Stick to facts, but write news your readers will actually want to read.

Students who put a lot of effort into learning the editing guidelines in the AP Stylebook might benefit from the occasional reminder that good news writing requires the creative use of language, a good idea for detail and the ability to make connections between your readers and the news. The sources we interview are real people, and we can’t invent details or speculate about what sources think or how they…


Transfigurations (#StarTrek #TNG Rewatch, Season Three, Episode 25) Injured Humanoid Charms Beverly, Glows

Rewatching ST:TNG after a 20-year break. A low-key story that revisits the “corporeal species evolving into a higher form” trope, this time from the perspective of Dr. Crusher, who observes the physical process, as an injured humanoid with lumpy face bumps gradually starts to glow. Not a great episode, but new to me, so a treat to watch. A nicely framed shot of a row of mountains at first looked…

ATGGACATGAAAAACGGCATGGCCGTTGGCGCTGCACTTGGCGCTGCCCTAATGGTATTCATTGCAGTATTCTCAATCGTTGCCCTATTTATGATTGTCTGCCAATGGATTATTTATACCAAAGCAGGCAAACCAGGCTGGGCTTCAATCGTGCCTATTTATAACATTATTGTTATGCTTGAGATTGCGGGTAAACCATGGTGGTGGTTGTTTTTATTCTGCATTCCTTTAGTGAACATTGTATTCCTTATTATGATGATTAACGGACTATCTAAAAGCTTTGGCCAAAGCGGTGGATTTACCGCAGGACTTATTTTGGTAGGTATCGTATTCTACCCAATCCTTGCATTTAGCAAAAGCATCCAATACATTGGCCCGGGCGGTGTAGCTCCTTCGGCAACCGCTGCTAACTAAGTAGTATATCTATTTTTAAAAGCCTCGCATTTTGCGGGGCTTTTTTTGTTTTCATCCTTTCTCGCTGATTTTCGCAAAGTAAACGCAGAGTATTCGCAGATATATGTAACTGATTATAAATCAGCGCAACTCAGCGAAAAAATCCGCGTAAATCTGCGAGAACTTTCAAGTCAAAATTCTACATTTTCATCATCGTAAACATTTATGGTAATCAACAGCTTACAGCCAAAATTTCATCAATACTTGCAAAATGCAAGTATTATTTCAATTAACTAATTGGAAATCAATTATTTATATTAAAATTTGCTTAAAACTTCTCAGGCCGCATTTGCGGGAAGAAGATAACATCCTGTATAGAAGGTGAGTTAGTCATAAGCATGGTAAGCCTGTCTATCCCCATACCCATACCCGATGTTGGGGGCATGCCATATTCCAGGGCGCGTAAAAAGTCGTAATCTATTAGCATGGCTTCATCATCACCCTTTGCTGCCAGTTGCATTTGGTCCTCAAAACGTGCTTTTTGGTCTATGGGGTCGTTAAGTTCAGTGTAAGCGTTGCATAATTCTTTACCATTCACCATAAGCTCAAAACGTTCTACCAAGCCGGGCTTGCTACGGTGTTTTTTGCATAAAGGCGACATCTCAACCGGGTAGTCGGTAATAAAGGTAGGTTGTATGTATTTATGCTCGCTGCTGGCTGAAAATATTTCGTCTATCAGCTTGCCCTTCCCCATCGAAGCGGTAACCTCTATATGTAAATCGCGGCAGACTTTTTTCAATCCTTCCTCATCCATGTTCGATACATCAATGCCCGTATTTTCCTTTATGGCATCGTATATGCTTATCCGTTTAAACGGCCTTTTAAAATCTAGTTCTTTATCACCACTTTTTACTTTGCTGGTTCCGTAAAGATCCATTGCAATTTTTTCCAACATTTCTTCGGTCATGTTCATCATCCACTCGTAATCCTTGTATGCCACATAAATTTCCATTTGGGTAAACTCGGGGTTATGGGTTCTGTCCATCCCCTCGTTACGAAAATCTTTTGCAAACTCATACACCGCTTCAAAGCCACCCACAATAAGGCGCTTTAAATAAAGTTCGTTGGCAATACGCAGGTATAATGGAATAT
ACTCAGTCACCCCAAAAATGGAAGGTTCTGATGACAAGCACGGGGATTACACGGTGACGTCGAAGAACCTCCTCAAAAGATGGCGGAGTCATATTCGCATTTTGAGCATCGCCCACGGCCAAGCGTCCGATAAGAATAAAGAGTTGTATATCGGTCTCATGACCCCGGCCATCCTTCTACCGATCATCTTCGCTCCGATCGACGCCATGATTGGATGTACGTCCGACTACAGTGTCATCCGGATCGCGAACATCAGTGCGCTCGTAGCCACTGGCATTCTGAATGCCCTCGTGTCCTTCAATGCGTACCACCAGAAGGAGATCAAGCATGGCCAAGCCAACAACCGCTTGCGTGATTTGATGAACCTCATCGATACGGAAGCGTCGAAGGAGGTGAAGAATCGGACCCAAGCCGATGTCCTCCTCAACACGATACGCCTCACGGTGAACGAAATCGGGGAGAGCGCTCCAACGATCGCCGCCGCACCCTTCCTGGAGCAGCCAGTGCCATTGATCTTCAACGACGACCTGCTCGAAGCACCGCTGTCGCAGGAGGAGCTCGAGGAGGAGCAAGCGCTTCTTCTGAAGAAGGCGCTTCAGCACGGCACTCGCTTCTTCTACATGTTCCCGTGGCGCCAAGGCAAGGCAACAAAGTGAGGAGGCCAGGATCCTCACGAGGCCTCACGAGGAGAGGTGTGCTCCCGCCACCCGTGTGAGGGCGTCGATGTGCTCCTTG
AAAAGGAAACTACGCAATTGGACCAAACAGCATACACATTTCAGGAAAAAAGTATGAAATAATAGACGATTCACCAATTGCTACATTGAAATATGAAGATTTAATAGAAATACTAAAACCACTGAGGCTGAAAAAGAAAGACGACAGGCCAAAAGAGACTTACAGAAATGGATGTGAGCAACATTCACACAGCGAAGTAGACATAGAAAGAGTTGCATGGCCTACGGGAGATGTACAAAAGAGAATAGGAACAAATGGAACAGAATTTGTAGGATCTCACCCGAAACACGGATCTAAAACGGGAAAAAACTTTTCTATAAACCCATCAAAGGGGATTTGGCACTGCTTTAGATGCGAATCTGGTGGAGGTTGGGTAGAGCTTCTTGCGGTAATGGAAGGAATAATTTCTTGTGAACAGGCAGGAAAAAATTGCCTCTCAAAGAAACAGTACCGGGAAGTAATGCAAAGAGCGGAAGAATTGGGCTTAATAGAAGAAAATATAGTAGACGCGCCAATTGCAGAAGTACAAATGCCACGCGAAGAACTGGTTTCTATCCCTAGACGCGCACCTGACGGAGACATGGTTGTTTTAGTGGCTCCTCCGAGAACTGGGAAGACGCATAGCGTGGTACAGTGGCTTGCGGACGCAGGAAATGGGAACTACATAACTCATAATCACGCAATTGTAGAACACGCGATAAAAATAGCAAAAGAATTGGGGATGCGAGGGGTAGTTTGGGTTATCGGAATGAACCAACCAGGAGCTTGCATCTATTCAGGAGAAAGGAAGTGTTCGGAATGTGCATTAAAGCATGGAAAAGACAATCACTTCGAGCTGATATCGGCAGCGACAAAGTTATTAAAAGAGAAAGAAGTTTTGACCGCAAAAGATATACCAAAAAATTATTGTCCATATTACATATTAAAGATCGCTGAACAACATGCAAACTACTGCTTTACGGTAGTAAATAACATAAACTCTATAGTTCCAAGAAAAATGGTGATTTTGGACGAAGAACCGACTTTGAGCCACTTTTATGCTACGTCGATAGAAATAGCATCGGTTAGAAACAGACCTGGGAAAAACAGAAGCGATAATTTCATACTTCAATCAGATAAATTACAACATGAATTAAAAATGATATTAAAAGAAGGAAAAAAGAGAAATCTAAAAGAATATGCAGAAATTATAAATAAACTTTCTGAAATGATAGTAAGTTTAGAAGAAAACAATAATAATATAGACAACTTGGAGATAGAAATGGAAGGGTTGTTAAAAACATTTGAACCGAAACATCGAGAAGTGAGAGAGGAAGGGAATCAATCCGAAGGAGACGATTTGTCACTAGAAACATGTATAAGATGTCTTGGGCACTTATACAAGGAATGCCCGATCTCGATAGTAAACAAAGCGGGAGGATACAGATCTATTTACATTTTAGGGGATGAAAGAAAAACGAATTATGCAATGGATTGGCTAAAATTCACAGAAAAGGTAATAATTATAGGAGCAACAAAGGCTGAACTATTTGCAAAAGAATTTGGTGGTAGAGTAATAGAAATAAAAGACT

Journalists who are doing their job by reporting fairly on a controversial topic often get attacked from both sides. 

Americans can fairly and legitimately differ on important values. Freedom or security? Peace or justice? Which short-term sacrifices are worth making, for which long-term benefits?

Most readers will nod along with whatever parts of a story affirm their values. A significant number will reject any story — even one that’s carefully sourced and fact-checked — if it challenges their world view. (“So biased!” “Fake news!”)

Whenever even the fairest-minded journalists tackle a high-stakes story involving groups with different levels of access to wealth, education, healthcare and personal security, any honest story they publish is going to make someone upset.


Ménage à Troi (#StarTrek #TNG Rewatch, Season Three, Episode 24) Lwaxana, Ferengi, Chess, and Poetry

Rewatching ST:TNG after a 20-year break. The teaser features Picard fibbing awkwardly to evade Troi’s mother Lwaxana, nicely setting up a later scene when he woos her with snatches of Shakespeare and Tennyson — first clumsily, then enthusiastically, as part of a ruse designed to… oh, nevermind why. Seeing Picard save the day with love poetry is well worth the cringeworthy setup. (And the scene also provides the visual for the…